Rough and steep….

It was by faith that Abraham obeyed when God called him to leave home and go to another land that God would give him as his inheritance. He went without knowing where he was going..It was by faith that even Sarah was able to have a child, though she was barren and was too old. She believed that God would keep his promise.

(Hebrews 11. 8&11)

When we make a promise, a commitment before God, we cannot know in what ways he may choose to test that promise, or what circumstances will try us. We promise to do things not because we believe we will always feel like doing them, but because they are the right things to do. When I professed faith in Jesus, and made promises as a new member of my congregation, I committed myself to certain actions – prayer; bible study; joining in worship; giving of my resources – not to nebulous feelings of connection with my fellow believers!

We did not put conditions on our promise, it was absolute, and made in good faith – made because we believed that it was what God was asking us to do at that time. Our promise was our obedient response to God’s leading, just as Abraham obeyed God’s call to set out for a new land. That act of obedience was like a promise to trust, to follow, and to accept God’s plan for his life.

The path of obedience for Abraham took him to some dangerous places – involving both physical danger to himself, but also moral danger. Twice we see him fall into the temptation of denying that Sara is his wife, instead of trusting God to protect their marriage and thus fulfill his word that the child of promise would be their own son. I cannot judge Abraham for his failures, because I too may find myself in difficult and unwelcome places in the course of keeping my promises, and seeking to live in obedience to God’s call on my life.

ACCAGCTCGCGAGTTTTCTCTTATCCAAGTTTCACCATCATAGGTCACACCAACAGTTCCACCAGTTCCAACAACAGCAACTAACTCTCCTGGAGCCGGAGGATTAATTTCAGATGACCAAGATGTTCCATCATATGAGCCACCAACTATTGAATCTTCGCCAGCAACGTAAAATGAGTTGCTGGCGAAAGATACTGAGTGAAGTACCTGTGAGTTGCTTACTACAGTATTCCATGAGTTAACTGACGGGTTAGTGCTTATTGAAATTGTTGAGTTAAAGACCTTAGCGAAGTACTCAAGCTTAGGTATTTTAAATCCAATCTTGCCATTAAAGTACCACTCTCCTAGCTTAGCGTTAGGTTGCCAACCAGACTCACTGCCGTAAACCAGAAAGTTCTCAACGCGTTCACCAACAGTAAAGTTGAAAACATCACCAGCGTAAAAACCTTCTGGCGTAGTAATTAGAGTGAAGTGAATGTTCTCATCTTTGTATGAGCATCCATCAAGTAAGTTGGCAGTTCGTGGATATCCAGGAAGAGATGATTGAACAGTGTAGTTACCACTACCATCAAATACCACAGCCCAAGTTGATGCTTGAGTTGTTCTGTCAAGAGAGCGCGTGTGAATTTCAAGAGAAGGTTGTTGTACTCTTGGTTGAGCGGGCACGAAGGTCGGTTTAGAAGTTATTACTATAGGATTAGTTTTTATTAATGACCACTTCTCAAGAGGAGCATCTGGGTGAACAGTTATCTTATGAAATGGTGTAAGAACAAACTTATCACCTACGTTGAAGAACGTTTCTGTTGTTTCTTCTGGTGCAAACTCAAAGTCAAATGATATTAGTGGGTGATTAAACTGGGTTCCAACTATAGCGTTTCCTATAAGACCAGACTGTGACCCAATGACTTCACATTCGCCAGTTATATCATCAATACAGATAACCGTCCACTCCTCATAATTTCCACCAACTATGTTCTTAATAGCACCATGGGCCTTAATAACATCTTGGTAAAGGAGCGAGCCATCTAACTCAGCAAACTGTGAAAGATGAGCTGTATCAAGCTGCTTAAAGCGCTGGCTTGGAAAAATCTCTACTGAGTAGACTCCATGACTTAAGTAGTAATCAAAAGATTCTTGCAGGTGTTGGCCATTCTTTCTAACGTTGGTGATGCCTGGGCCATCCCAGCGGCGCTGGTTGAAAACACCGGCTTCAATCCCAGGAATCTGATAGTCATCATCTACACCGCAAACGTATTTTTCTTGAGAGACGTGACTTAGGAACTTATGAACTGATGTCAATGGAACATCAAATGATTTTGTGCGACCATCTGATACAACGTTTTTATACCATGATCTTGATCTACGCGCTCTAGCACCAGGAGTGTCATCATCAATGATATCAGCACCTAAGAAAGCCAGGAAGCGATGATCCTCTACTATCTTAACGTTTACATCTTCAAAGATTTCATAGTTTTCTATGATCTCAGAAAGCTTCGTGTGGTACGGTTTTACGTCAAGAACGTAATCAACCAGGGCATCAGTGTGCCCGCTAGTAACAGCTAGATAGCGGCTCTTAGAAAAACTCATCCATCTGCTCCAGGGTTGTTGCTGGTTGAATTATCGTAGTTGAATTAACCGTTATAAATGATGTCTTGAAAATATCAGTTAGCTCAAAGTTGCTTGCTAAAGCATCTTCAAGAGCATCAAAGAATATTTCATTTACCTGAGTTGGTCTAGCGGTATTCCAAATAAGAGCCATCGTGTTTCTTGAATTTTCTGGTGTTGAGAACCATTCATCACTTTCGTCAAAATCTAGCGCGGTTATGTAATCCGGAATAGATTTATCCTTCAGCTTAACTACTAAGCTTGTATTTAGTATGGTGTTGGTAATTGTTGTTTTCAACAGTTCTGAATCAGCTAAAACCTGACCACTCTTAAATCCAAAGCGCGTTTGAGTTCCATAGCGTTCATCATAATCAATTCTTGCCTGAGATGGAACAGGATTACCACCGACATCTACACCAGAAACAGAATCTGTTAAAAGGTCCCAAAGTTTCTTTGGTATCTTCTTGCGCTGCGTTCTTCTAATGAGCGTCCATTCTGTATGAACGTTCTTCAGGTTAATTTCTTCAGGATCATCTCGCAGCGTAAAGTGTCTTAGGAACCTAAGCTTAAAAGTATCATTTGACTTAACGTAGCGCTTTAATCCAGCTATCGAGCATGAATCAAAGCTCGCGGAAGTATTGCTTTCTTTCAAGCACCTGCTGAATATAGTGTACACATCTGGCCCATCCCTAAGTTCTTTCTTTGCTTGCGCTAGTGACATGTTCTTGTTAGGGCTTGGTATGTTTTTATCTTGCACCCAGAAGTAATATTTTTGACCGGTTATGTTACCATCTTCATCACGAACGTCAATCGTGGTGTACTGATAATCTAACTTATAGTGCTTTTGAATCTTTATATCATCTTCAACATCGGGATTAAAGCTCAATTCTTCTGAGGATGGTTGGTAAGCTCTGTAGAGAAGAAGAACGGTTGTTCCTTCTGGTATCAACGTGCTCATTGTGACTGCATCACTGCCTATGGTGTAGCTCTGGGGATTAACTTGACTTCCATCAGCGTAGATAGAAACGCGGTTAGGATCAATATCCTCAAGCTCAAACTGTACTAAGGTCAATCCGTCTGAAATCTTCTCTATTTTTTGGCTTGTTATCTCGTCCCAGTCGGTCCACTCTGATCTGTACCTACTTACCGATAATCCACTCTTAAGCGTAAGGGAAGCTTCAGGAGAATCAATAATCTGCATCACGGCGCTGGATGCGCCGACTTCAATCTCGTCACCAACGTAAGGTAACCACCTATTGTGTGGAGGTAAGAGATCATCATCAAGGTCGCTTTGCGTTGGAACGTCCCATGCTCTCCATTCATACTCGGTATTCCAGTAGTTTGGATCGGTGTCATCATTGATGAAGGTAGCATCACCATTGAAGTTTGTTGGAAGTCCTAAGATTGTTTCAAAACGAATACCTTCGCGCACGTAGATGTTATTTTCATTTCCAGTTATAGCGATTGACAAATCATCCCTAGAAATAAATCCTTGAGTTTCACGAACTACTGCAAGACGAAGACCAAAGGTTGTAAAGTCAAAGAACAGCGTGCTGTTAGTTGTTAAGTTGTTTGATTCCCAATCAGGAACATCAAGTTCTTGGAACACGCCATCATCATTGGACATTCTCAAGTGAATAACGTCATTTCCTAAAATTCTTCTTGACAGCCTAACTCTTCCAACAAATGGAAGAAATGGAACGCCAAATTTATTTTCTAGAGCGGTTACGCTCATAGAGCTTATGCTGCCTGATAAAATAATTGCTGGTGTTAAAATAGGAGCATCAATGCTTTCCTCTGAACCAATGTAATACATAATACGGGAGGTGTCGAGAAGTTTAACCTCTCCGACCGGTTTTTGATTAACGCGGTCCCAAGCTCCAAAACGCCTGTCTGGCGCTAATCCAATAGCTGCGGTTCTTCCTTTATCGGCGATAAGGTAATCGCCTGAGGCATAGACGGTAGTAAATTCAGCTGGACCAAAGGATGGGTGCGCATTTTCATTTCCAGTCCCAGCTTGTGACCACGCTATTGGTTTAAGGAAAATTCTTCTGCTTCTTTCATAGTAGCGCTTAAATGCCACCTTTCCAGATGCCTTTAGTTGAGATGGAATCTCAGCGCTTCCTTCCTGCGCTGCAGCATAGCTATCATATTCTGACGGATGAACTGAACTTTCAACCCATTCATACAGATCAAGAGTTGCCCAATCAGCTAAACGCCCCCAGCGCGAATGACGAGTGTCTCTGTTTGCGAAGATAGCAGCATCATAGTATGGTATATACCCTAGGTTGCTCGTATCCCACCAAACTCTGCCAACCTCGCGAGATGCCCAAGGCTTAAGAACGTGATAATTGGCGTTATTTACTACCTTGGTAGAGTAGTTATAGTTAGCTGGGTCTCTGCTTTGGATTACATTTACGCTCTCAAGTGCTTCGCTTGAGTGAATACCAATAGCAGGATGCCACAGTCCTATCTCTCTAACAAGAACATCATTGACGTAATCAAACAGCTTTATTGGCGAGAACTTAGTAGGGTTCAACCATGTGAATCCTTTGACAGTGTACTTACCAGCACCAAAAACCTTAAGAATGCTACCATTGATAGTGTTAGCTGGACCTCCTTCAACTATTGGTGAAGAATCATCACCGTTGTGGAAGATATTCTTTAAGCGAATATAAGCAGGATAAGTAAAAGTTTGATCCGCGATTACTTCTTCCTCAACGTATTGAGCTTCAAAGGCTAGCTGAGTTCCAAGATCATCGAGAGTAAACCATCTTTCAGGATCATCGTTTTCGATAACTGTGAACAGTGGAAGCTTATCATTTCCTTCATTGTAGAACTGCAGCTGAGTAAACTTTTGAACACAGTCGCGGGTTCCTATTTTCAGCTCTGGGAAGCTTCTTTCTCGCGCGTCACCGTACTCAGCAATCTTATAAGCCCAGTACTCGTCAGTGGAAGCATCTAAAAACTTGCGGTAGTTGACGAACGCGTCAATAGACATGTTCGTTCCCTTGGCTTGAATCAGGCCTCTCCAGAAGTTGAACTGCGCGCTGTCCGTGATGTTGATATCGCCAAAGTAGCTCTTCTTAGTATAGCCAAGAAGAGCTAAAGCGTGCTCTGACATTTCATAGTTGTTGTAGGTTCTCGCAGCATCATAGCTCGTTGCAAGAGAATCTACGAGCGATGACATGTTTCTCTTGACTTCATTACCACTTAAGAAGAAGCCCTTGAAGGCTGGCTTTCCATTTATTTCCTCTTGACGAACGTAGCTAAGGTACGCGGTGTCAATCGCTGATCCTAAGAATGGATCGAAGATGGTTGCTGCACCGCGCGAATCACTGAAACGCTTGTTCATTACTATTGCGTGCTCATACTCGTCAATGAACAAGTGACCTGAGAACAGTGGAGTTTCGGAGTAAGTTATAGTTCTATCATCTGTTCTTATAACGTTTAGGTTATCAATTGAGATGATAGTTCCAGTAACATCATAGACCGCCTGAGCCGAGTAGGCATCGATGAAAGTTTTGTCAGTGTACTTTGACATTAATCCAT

What do I do when obedience finds me in a situation which fills me with fear, or hopelessness? How do I react when the logical explanation of my difficulties is that I have utterly failed, and not acted wisely or in a godly way? Does this mean that God has lost, or forgotten me? Does he not know my need, my weakness and my longing for relief from my distress?

It may well be that, like Abraham, I have made a tricky situation into a really bad one by making some wrong decisions, and often that may be due to losing our sense of God’s greatness and power to achieve his ends. But surely the story of Abraham also demonstrates very clearly that God keeps his promises, in spite of our failures to follow through on our own commitments.

What a relief, to know that my failures, my wrong decisions, do not make God’s commitment to fulfilling his promises to me somehow invalid. The mess I find myself in may be partly of my own making, but it does not put me beyond God’s reach. I am also encouraged to know that God does not want me to give up on my own commitment to obedience, to fulfilling my vows to him. He sees my failures, sees how discouraged I get by the struggle it can be, and says,”Child, I know, you are sore and distressed by your own failures. Receive the forgiveness I offer, let my love wash away that stain and ease the ache of regret. Now, rest, and then we will go on together; I know you can do this, and you will!”

God kept faith with Abraham, as he will with me.

He knows my heart’s desire is to do his will, and that – although I fail so often – I want to trust his power in my life to sustain and enable me to do that.

There is a very old chorus that came to mind recently, which I will quote to finish today, and hope that you find it encouraging as I did.

When the road is rough and steep, fix your eyes upon Jesus;

He alone has power to keep, fix your eyes upon him.

Jesus is our gracious friend, one on whom we can depend;

He is faithful to the end, fix your eyes upon him!

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